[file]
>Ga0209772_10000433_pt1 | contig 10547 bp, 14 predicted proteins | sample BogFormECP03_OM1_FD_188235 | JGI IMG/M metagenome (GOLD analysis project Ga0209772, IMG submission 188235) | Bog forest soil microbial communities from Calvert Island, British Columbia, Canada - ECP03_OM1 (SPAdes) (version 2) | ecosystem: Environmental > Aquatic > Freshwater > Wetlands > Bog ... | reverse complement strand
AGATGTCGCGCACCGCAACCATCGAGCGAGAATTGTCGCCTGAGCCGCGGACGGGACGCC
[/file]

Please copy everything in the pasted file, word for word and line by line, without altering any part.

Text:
>Ga0209772_10000433_pt1 | contig 10547 bp, 14 predicted proteins | sample BogFormECP03_OM1_FD_188235 | JGI IMG/M metagenome (GOLD analysis project Ga0209772, IMG submission 188235) | Bog forest soil microbial communities from Calvert Island, British Columbia, Canada - ECP03_OM1 (SPAdes) (version 2) | ecosystem: Environmental > Aquatic > Freshwater > Wetlands > Bog ... | reverse complement strand
AGATGTCGCGCACCGCAACCATCGAGCGAGAATTGTCGCCTGAGCCGCGGACGGGACGCC